Cheap Is Great, But Free Will Cost You
Whenever a company offers something at no charge, that means the price is hidden and out of sight.
Bloomberg, October 17, 2018
Today’s discussion is based on something that should be obvious, but in our haste to save a buck often gets overlooked. The basic, fundamental foundation upon which all economics is built is simply this: everything has a cost. Colloquially, we know this as the “ain’t no free lunch.”
Economics is neither that obvious, nor straightforward, and the nuance is that while everything has a cost, at times, it can be hidden from view.
On the internet, “There ain’t no such thing as a free lunch” is best known by its acronym, TANSTAAFL. Popularized by sci-fi writer Robert Heinlein (“The Moon Is a Harsh Mistress,” 1966), it enjoyed a resurgence a decade later when Milton Friedman used it for the title of his 1975 book, “There’s No Such Thing As a Free Lunch.”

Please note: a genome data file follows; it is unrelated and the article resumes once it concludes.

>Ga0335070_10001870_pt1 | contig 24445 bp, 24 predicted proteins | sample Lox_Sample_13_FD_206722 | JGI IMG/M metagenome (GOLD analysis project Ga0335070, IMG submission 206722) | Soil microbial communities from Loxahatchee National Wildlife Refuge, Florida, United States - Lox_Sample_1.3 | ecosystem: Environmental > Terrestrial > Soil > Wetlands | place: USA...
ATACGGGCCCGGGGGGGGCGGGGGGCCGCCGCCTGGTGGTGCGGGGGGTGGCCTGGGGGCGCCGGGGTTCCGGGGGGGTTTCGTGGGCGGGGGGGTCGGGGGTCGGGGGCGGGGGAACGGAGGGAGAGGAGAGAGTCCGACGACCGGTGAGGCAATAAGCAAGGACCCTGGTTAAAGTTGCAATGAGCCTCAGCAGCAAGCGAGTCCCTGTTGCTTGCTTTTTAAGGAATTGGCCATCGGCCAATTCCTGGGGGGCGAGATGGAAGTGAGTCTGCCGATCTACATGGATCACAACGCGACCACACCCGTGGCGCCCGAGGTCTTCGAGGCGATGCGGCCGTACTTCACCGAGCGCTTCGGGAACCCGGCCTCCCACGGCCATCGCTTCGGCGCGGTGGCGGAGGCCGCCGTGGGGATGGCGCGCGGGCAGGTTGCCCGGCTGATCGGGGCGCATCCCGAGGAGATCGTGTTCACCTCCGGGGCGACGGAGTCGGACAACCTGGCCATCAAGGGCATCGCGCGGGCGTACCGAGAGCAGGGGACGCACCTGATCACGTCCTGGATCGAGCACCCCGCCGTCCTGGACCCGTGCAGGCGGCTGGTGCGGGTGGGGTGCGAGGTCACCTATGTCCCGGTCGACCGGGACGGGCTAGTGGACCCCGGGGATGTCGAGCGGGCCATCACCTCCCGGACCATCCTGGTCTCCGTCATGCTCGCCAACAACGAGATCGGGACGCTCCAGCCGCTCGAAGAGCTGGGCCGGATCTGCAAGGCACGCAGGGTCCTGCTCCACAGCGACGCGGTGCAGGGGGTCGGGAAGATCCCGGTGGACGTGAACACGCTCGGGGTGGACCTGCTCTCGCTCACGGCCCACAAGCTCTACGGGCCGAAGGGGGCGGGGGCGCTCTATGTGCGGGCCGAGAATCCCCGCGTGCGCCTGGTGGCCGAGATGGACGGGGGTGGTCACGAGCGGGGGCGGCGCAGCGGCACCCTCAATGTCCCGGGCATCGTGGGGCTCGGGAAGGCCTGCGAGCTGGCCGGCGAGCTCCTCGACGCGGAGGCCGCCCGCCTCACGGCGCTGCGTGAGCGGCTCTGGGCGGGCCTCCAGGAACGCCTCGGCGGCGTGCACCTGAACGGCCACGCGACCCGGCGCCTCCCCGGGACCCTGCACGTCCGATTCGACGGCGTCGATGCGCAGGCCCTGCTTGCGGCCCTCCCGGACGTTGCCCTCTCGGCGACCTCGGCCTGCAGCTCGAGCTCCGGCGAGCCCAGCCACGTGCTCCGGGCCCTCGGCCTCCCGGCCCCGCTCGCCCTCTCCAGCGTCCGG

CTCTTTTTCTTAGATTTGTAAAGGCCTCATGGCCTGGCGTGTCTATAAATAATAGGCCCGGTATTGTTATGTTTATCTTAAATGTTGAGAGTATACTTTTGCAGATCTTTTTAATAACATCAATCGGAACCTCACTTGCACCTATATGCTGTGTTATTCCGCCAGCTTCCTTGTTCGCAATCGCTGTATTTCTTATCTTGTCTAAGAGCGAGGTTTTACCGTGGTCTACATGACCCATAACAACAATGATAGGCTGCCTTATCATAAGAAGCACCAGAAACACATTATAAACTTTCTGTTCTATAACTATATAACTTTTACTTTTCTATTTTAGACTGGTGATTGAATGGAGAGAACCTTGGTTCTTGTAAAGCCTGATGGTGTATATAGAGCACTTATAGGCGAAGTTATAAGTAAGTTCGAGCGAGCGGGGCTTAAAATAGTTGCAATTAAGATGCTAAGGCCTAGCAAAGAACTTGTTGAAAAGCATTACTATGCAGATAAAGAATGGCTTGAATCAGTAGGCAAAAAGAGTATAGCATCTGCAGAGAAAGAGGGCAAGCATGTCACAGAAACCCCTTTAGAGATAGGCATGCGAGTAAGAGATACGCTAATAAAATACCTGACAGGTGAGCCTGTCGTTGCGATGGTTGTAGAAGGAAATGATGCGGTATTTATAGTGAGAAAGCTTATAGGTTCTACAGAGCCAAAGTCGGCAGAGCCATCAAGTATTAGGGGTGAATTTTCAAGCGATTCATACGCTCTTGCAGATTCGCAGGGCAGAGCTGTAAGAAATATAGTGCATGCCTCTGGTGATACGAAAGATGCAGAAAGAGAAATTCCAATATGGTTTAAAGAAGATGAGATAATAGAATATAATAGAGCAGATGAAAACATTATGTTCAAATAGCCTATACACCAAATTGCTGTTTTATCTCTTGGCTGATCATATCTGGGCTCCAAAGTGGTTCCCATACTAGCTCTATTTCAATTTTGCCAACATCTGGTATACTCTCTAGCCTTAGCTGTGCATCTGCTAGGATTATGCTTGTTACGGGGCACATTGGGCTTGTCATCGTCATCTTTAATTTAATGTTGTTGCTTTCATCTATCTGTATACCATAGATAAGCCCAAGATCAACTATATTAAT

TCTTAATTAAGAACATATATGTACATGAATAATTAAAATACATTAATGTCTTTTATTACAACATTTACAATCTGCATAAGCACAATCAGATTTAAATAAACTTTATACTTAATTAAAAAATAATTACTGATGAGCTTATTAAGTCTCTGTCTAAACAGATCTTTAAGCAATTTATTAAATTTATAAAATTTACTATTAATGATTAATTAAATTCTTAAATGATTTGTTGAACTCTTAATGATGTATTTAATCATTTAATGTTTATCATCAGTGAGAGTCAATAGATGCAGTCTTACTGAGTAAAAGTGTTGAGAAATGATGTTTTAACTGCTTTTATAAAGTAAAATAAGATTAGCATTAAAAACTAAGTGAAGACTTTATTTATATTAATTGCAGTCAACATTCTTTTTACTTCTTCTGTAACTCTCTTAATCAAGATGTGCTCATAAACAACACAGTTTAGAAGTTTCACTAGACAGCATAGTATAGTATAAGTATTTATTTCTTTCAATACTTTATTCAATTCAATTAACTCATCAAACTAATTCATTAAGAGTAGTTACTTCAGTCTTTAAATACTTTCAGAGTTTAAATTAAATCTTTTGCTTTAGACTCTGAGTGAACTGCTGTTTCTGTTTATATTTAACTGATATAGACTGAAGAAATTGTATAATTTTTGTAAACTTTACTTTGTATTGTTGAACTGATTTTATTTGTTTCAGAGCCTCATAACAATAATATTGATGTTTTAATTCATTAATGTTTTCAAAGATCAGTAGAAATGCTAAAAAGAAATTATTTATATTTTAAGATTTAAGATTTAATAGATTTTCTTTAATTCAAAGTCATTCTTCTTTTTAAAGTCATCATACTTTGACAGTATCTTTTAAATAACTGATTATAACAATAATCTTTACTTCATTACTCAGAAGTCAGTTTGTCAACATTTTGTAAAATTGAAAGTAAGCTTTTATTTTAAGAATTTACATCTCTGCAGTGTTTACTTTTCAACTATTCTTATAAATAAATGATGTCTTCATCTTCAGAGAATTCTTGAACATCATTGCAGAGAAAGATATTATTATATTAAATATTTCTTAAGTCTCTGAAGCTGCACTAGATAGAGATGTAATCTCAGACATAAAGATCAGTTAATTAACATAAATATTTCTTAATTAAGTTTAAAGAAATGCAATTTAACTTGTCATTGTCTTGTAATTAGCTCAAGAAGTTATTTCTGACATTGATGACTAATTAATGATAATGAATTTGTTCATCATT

What is a “free lunch”? It was quite literal, dating to the post-prohibition 1930s, whereas we were reminded by William Safire: a free lunch was a bartender’s enticement to get you to buy drinks; the economic lesson is “you are paying for that so-called free lunch.”
Let’s compare “cheap” and “free.”
“Cheap” is less expensive then dear. We understand cheap, and appreciate all of its advantages. Experience teaches us that cheap is indeed good for investors, as costs compound over time acting as a drag on returns.
“Free” on the other hand, when offered by any for-profit company, should be approached warily . . . Continues here